a couple of primary design types: the bubble cap and the sieve plate, but both operate the same way. Vapor is allowed to travel into the plate from below, condense, and then the lightest components of the mix evaporate again as more heat energy and more heavy compounds come in from below. Downcomers, pipes that drop from one plate to the next one below, allow the heaviest fractions that condense and remain behind to overflow down into the lower plate. When enough plates create enough reflux, with the ABV increasing slightly at each plate, a distiller can produce a neutral spirit of 95 percent ABV or higher, which is required for vodka. This type of batch column system takes a principle already mentioned — that a slow, gentle distillation will allow for more reflux and produce a more refined spirit — and relies on it as a fundamental requirement. A column, with each plate effectively providing an additional level of distillation and refinement, only works if the vapor flowing into the column doesn’t run so fast that it disrupts the balance in the system. If the column is charged slowly and allowed time to equalize, the distiller will have very clean fractions of separate congeners coming off the still. If the column is filled quickly and expected to run off without taking time to stabilize, or if a lot of heat is suddenly pushed into the system after the column has reached equilibrium, then the spirit coming off of the still will be a lower ABV and will have fractions that bleed together. Gin is generally produced by redistilling neutral spirit with juniper berries and other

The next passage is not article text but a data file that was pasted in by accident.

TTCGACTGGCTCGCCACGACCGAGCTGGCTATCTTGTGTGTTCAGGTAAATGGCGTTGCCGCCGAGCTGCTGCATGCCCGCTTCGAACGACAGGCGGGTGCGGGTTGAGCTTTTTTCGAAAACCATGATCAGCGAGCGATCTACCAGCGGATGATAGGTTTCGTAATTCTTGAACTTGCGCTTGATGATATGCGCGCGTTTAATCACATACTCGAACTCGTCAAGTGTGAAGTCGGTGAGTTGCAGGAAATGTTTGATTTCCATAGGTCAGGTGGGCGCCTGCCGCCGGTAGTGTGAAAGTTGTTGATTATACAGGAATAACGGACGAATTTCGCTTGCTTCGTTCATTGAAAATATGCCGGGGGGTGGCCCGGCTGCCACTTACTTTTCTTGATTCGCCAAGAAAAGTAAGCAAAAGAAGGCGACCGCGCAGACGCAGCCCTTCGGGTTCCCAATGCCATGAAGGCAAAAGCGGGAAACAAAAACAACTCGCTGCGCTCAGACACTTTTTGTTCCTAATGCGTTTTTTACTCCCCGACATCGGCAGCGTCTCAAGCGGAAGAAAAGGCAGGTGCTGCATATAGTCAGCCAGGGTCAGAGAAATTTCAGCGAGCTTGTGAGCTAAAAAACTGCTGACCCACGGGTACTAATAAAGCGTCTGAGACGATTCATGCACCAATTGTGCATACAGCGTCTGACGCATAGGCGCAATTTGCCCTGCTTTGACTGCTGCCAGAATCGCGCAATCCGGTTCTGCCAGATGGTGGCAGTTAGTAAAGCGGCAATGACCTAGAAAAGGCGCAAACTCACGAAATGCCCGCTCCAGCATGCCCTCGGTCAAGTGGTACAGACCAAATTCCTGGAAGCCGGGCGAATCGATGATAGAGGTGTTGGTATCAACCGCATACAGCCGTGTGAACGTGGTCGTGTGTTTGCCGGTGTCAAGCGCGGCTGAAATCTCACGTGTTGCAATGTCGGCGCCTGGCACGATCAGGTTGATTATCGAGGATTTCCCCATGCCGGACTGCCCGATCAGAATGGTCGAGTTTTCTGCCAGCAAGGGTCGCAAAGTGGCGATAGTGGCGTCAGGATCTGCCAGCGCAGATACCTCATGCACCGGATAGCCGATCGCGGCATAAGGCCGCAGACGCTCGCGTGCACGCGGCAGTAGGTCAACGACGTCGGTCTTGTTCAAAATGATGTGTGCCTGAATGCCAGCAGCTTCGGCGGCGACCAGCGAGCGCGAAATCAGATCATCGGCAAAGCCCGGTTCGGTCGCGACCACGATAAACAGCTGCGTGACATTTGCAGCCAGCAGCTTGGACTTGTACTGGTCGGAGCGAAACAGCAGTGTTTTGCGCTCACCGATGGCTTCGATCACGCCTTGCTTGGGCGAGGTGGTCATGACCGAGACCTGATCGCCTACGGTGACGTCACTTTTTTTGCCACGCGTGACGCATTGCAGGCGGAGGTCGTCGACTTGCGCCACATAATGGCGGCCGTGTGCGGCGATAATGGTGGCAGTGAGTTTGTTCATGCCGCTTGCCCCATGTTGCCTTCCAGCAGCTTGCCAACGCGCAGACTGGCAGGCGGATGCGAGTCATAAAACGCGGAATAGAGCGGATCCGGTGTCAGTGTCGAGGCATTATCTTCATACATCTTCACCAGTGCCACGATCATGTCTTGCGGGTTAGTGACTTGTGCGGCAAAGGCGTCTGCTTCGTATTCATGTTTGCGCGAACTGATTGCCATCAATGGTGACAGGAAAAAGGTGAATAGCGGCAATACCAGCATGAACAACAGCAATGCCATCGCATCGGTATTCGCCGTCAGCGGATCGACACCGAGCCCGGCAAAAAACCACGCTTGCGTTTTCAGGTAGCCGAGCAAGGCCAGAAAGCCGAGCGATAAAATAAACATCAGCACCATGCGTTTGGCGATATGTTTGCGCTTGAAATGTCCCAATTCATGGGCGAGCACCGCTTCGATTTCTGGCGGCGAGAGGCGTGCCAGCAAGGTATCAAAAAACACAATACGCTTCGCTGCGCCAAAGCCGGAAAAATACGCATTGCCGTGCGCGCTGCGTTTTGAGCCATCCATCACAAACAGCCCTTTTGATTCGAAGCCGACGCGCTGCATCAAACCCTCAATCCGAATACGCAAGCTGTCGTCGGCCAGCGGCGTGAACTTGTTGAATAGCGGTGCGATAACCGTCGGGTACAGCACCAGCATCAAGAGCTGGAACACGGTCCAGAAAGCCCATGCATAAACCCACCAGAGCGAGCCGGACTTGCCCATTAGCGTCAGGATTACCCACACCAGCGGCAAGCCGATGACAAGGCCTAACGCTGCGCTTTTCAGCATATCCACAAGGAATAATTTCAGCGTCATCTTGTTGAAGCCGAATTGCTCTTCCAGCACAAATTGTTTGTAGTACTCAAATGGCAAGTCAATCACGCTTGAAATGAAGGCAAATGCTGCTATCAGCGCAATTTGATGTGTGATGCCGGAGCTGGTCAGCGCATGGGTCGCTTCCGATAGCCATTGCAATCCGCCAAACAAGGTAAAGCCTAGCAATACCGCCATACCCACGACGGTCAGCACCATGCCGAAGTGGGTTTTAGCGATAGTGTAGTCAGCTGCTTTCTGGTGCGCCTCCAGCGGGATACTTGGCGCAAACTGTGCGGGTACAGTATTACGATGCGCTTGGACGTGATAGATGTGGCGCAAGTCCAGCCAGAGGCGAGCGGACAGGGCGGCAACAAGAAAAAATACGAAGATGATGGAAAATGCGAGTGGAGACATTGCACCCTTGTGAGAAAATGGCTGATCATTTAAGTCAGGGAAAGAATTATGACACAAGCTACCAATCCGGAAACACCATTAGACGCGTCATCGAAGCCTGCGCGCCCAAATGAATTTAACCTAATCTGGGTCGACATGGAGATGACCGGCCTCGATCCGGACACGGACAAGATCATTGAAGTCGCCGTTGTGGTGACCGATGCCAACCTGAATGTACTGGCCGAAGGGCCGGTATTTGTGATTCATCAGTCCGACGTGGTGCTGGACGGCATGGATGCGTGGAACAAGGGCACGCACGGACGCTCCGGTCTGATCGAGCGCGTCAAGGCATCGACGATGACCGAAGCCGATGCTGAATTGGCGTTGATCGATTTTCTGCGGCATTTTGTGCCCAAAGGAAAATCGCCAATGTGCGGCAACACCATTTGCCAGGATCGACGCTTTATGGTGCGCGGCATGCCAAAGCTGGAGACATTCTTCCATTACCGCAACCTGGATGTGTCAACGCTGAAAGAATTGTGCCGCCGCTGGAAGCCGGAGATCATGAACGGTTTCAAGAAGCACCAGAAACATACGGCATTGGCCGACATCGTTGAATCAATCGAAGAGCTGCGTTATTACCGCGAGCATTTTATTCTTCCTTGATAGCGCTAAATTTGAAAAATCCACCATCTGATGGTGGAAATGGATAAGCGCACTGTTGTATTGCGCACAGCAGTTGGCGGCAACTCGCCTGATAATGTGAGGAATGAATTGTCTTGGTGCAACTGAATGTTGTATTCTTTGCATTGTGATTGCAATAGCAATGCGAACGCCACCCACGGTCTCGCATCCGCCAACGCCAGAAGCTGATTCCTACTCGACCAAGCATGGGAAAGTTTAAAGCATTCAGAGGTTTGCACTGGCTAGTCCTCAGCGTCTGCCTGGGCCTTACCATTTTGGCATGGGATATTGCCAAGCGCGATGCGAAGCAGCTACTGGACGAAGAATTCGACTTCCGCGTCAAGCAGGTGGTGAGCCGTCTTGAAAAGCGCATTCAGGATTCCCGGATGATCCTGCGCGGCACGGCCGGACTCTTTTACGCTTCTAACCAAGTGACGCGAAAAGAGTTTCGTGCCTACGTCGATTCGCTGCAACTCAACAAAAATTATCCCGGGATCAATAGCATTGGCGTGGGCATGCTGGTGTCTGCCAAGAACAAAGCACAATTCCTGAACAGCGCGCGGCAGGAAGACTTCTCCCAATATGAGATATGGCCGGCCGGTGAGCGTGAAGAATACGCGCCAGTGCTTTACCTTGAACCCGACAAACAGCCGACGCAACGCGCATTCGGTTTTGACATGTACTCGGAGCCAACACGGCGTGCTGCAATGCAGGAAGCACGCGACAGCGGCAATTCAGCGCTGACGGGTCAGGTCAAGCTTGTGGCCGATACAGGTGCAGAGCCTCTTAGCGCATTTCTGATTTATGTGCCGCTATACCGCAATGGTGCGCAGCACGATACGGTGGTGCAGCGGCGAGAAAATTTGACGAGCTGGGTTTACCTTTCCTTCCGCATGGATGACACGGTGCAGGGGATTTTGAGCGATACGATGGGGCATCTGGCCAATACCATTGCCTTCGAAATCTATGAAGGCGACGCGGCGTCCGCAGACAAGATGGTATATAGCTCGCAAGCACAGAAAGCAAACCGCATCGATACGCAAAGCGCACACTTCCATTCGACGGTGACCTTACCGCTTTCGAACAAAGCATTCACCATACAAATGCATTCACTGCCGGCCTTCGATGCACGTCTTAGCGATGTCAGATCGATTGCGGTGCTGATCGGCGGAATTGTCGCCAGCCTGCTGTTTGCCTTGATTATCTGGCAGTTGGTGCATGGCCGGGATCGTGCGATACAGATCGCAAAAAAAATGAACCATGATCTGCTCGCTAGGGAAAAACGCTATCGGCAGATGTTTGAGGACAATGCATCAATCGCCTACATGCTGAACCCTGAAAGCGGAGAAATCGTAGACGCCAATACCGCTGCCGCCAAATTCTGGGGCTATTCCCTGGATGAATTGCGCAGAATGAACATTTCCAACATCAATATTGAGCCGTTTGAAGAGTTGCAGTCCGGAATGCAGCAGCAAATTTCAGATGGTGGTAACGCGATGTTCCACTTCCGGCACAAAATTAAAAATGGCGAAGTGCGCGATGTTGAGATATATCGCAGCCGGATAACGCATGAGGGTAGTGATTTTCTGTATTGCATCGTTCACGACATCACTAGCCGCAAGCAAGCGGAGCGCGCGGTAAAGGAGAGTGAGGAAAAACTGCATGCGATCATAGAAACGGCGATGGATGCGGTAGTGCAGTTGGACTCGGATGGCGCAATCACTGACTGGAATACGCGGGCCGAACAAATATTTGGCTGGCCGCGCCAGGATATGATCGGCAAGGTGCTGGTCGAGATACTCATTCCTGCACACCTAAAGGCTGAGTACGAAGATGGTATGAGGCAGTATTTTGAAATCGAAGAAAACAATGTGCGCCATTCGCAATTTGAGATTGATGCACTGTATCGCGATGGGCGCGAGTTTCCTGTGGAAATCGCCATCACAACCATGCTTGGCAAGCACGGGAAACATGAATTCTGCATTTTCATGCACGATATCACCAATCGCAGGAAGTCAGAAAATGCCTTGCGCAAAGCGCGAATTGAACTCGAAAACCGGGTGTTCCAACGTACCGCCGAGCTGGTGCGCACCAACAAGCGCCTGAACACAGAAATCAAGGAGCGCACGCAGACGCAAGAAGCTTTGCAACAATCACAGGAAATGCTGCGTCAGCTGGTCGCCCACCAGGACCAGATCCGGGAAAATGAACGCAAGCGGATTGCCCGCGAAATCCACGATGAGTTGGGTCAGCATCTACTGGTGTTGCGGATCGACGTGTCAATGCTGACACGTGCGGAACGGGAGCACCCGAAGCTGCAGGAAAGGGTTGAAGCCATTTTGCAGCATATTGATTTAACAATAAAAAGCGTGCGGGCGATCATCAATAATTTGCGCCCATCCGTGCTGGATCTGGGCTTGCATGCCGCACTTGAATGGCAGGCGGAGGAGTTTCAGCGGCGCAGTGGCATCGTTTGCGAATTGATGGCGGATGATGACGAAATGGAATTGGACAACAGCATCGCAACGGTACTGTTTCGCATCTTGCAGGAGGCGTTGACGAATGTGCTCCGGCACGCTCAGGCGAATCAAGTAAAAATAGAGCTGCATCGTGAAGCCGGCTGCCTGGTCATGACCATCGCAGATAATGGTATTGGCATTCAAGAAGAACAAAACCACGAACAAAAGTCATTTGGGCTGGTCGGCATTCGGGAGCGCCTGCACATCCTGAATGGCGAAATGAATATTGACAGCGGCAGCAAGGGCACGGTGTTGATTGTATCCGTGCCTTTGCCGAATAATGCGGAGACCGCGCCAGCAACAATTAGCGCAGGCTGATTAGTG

botanicals. This can be done in a number of ways, including a maceration (steeping) of ingredients in the neutral spirit, straining out solids (or not), and finally proofing down and redistilling the infused spirit. Ingredients can also be added just before distillation, either directly into the liquid distillate or suspended in the vapor path where the ethanol vapors will extract a more delicate spirit. Ingredients can be distilled together for efficiency or separated into multiple distillations and blended back together to optimize the flavor profile of each ingredient. A very short and incomplete list of common gin botanicals includes citrus or citrus-y ingredients (orange, lemon, coriander); spic-
es such as pepper, clove, or cinnamon; and roots, including angelica, licorice, and orris. The potential variety of gin ingredients is limitless, though, ranging from rose petals to animal dung, and the balancing of those ingredients is a careful art. We will finish with aging/packaging in the following issue. The content laid out in these four articles will form the core of a future publication that will more fully explore and elaborate on these and other essential topics, so any omissions, errors, or questions are welcome and we will work hard to make this material as thorough and accurate as possible.
Gabe Toth is lead distiller at The Family Jones Distillery in Denver and Loveland, CO. A former craft brewer, his passion for fermenting and transforming ingredients also extends to sausage and meat curing, cheesemaking, and pickling. He can be found up in the mountains or at firstname.lastname@example.org.
1946 - 2021
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